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U.S. Supreme Court Extends Mobile-Sierra Doctrine, Protects Negotiated Rates from Challenges By Third Parties

Decision Promotes Stability Of Wholesale Power Contracts – But Might Lead To Renewed Challenges To FERC's Policy of Allowing Market-Based Rates

On January 13, 2010, the United States Supreme Court limited the discretion of the Federal Energy Regulatory Commission (FERC) to set rates for wholesale sales of electricity. In NRG Power Marketing, LLC v. Maine Pub. Util. Comm'n, No. 08-674 (U.S. Jan. 13, 2010), the Court held that FERC must presume that the rate in a freely-negotiated contract is valid, even when the rate is challenged by a third party that is not signatory to the contract. Under this presumption, FERC may not change a negotiated rate based on a mere finding that the rate falls outside of a "zone of reasonableness." Rather, FERC may change a negotiated rate only in extraordinary circumstances, if application of the rate would seriously harm the public.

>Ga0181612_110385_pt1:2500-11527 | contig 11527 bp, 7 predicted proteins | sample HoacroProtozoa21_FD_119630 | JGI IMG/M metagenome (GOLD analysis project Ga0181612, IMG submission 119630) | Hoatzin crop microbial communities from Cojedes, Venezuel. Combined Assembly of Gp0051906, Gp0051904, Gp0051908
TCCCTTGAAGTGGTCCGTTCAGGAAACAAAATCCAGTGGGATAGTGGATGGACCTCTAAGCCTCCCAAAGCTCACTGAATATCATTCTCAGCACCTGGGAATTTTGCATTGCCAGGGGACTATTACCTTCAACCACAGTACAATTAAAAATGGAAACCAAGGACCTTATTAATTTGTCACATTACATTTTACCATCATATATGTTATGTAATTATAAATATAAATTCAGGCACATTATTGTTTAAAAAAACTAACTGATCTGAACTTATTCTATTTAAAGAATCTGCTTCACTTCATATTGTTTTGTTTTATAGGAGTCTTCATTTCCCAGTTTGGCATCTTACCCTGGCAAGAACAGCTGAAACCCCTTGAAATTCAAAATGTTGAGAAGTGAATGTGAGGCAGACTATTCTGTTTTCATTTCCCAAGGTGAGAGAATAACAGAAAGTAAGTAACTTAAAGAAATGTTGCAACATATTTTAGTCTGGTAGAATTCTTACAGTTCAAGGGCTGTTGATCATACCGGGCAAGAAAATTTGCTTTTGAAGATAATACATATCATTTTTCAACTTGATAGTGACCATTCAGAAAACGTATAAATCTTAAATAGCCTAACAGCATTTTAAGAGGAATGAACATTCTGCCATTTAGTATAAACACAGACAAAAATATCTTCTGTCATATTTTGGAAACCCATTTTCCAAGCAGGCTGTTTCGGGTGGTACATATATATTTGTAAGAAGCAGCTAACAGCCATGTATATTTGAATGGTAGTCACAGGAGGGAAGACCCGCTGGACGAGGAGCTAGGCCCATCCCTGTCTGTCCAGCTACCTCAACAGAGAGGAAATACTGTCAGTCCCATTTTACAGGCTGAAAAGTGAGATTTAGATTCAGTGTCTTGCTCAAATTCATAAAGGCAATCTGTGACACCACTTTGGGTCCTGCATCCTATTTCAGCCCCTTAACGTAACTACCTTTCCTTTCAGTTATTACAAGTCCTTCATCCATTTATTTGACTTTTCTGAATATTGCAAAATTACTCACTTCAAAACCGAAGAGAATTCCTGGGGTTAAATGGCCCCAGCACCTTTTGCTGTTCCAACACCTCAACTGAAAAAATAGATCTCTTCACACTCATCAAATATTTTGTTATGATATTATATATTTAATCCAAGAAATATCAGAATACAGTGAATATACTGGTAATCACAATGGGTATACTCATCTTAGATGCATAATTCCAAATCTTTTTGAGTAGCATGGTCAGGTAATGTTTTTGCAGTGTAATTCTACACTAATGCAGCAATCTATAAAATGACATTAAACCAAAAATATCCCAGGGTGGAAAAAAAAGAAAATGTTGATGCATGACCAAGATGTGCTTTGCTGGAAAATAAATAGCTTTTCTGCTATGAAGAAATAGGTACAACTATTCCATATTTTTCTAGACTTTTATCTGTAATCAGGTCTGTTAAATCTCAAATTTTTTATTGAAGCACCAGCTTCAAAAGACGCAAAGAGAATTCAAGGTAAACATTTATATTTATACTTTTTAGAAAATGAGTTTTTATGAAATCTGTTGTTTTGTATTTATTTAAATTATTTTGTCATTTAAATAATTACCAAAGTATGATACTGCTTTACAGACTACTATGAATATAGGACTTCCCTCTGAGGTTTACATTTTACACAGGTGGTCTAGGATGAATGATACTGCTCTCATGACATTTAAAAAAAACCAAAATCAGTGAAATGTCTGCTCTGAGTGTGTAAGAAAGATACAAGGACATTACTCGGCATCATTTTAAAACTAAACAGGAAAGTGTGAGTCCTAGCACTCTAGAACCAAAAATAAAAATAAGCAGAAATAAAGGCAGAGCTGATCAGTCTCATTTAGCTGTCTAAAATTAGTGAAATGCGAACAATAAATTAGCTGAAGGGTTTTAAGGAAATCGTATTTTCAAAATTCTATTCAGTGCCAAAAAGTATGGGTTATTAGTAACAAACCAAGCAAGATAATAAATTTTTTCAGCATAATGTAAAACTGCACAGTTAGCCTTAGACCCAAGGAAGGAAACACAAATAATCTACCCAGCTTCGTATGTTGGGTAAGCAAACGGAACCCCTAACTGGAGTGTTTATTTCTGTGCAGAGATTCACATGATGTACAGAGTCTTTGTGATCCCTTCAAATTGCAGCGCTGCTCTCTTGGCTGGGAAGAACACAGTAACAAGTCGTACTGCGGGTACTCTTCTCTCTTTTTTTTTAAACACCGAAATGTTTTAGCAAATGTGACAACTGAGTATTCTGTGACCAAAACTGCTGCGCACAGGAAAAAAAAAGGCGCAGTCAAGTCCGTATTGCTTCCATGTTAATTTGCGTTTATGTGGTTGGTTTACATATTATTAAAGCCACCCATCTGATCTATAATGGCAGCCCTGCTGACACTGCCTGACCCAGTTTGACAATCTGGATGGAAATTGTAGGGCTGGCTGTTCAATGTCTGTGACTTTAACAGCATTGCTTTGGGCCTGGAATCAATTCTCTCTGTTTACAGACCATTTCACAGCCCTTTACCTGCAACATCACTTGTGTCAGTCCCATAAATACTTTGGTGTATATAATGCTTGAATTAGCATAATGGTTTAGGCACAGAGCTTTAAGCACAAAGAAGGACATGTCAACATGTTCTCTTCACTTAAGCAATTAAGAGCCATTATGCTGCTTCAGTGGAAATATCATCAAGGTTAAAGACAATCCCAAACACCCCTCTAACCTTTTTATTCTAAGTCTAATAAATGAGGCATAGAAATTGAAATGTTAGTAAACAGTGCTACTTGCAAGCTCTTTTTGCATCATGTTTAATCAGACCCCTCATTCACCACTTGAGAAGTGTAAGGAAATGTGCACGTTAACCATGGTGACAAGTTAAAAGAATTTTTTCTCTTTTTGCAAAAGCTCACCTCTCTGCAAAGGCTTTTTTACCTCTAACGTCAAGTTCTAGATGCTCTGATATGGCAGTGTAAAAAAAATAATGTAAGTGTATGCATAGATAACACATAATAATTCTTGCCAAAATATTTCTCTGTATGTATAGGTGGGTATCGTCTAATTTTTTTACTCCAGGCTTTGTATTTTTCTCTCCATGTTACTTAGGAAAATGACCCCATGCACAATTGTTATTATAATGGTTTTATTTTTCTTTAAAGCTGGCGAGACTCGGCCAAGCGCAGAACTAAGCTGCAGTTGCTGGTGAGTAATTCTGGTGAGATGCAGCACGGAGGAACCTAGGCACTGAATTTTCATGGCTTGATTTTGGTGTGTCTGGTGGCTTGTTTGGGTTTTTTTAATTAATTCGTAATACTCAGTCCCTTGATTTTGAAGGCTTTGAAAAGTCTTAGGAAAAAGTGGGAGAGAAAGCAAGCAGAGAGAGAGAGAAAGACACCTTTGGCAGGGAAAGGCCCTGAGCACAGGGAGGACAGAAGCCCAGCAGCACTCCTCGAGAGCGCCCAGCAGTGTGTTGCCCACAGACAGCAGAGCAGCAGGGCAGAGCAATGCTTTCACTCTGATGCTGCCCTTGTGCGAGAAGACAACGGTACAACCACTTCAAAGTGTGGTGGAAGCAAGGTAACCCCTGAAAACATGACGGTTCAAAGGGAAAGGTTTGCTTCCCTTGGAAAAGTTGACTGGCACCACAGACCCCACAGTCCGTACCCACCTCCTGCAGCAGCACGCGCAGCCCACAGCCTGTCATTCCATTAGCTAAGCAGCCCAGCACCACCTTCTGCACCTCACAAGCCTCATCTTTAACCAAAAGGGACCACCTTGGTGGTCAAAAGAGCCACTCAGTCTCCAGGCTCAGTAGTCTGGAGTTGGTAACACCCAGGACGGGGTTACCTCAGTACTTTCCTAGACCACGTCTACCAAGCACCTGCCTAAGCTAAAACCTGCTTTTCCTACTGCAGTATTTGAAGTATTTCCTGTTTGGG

The Court's decision insulates contracting parties from a degree of regulatory risk while creating a significant hurdle for third parties that challenge a negotiated rate. The decision might lead to renewed challenges to FERC's policy of allowing market-based rates and to heightened scrutiny by the states of utilities' purchasing decisions.

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